This article was written on 15 May 2013, and is filled under New Ecologies.

Keystone Species

Claire Pentecost,  "Proposal for a New American Agriculture"  vermicomposted cotton flag. 9' x 5'

Claire Pentecost,
“Proposal for a New American Agriculture”
vermicomposted cotton flag. 9′ x 5′

As an apology for the push of The Nature Conservancy to form partnerships with major corporations, director Peter Kareiva recently made a statement that provoked several heated, high-profile conversations: “If one considers the planet earth and asks what are the keystone species for our global ecology, it is hard to conclude anything but major corporations.”

If Kareiva was trying to win over environmentalists to his cause, he could have perhaps chosen an ecological concept less evocative of big oil than “keystone species.”  Or could he have?  Is there any getting away from the reprogramming of reference in what has been called the petroleum space-time continuum? Put differently: can we extract ourselves from oil?  A slim insert tucked into the rear pocket of Petrochemical America, by photographer Richard Misrach and landscape architect Kate Orff, offers a post-petrochemical vocabulary.  But, as Richard Misrach’s accompanying images of environmental degradation suggest, a post-petrochemical culture will also involve knocking out major petrochemical corporations from their role as keystone species.



The concept of a keystone species refers to those species whose loss would precipitate further extinctions, and in extreme cases a so-called extinction cascade.  The term was first mobilized to describe the unregulated behavior of a maritime ecosystem in the Pacific Northwest following the local extinction of sea otters. However, the current explosion of the debate around the Keystone Pipeline, further exacerbated by the E.P.A.’s unfavorable environmental impact report, spills into the ecological imaginary. With the Keystone Pipeline, the ecology of keystones becomes muddled with the economy of Big Oil. However, if we apply Kareiva’s logic, does it follow that the disappearance of Bechtel, Koch Industries, and TransCanada—major corporations which (or who) stand to profit immensely from the Keystone Pipeline—would lead to an extinction cascade?

Kareiva could have said just as much by referring to major corporations as the apex predators of our global ecology.

In any case, recent ecological studies show that many systems can tolerate knocking out the keystones and the apexes. In ecology, as opposed to architecture, keystones don’t necessarily hold everything together. The new ecologies are anarchitectural.

What will become of “our” global ecology in the absence of keystone species? In the first place, one cannot truly speak of the global ecology. Global ecology is an invention of the Global North. It is a system of exclusion before it is one of ecological belonging. As Philip McMichael writes, the discourse of global ecology promises to “balance” a global system, but that system is one whose goals are firmly oriented around the politics of Northern security, goals which tend to reinforce the skewed international power relations that have resulted in curtailed access for most of the world to an increasingly degraded global commons (see the Gulf of Mexico, the Niger Delta).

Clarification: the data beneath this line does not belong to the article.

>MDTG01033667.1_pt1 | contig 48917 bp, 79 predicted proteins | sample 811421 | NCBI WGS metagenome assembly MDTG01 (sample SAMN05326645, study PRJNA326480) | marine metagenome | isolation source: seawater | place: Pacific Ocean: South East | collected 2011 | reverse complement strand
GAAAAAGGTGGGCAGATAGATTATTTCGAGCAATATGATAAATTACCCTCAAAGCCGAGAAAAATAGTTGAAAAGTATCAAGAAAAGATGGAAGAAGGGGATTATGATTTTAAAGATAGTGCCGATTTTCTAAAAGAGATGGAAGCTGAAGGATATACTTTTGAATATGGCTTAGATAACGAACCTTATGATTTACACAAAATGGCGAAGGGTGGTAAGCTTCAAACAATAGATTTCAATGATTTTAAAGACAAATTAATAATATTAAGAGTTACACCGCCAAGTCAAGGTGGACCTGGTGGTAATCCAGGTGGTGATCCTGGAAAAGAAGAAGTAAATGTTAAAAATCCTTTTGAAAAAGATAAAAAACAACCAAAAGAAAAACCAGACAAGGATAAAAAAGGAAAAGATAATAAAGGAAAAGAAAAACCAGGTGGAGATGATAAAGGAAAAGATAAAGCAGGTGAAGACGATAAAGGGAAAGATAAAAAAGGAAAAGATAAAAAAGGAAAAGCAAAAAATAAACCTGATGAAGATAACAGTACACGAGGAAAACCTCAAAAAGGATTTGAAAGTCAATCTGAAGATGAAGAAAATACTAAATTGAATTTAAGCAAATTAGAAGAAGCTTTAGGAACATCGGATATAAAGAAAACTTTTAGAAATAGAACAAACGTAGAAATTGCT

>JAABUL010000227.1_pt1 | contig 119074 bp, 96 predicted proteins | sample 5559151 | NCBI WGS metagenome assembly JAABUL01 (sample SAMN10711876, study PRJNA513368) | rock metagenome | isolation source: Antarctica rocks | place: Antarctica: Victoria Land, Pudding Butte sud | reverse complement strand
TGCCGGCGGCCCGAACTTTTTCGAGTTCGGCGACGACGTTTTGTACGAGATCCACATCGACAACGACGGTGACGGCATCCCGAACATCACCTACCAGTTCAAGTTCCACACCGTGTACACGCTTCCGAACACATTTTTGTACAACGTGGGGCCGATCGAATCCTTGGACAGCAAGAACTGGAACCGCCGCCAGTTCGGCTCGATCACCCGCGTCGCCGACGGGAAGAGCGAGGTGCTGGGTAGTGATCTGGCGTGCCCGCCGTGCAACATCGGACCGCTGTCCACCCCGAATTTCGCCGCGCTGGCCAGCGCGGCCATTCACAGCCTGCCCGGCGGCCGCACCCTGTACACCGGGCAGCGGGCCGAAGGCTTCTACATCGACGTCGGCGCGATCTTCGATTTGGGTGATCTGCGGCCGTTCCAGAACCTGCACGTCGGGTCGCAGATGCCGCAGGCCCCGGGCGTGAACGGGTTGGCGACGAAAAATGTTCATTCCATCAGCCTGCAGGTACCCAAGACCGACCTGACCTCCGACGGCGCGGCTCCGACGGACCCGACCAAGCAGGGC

Ecological thought, following Marx’s analysis of a metabolic “rift” between the social and the ecological, takes shape today in the bridging of that rift and the dismantling of the monolithic, domination-based episteme of global ecology- and in the development of egalitarian land-use practices that render corporate keystones redundant.

Claire Pentecost, “Proposal for a New American Agriculture”












But the deconstruction of keystones only goes so far. The agricultural turn in contemporary art, showcased at dOCUMENTA (13) and emblematized in Claire Pentecost’s Proposal for a New American Agriculture—a cotton flag transformed by worms into soil— is one important step in reinvigorating political economy with a political ecology. The task of these new ecologies, economies, and agricultures is to consider the extent to which human “life” is everywhere shaped and warped by the nonhuman and  the inorganic. And the novel environments produced but no longer managed by human activity—from vacant lots to nuclear voids—demand equally novel ecologies.

And so we see today the spread of the ecological imagination beyond the natural world. Today’s literary ecologies, media ecologies, political ecologies, queer ecologies, urban ecologies, and other “dark ecologies” (Timothy Morton) register from different perspectives the often-disastrous transformations of our geophysical surround: the erosion of topsoil, the loss of biodiversity, the acidification of the oceans, destruction of the commons.  But these new ecologies are increasingly tracing the mutation of thought and culture beyond 20th century anthropomorphic models and beyond the destructive legacy of an anthropo-narcissism that still pervades many strands of ecological thought today, particularly in the current geological epoch now commonly known as the Anthropocene. This blog also proposes itself as one of these novel environments.

-Jason Groves

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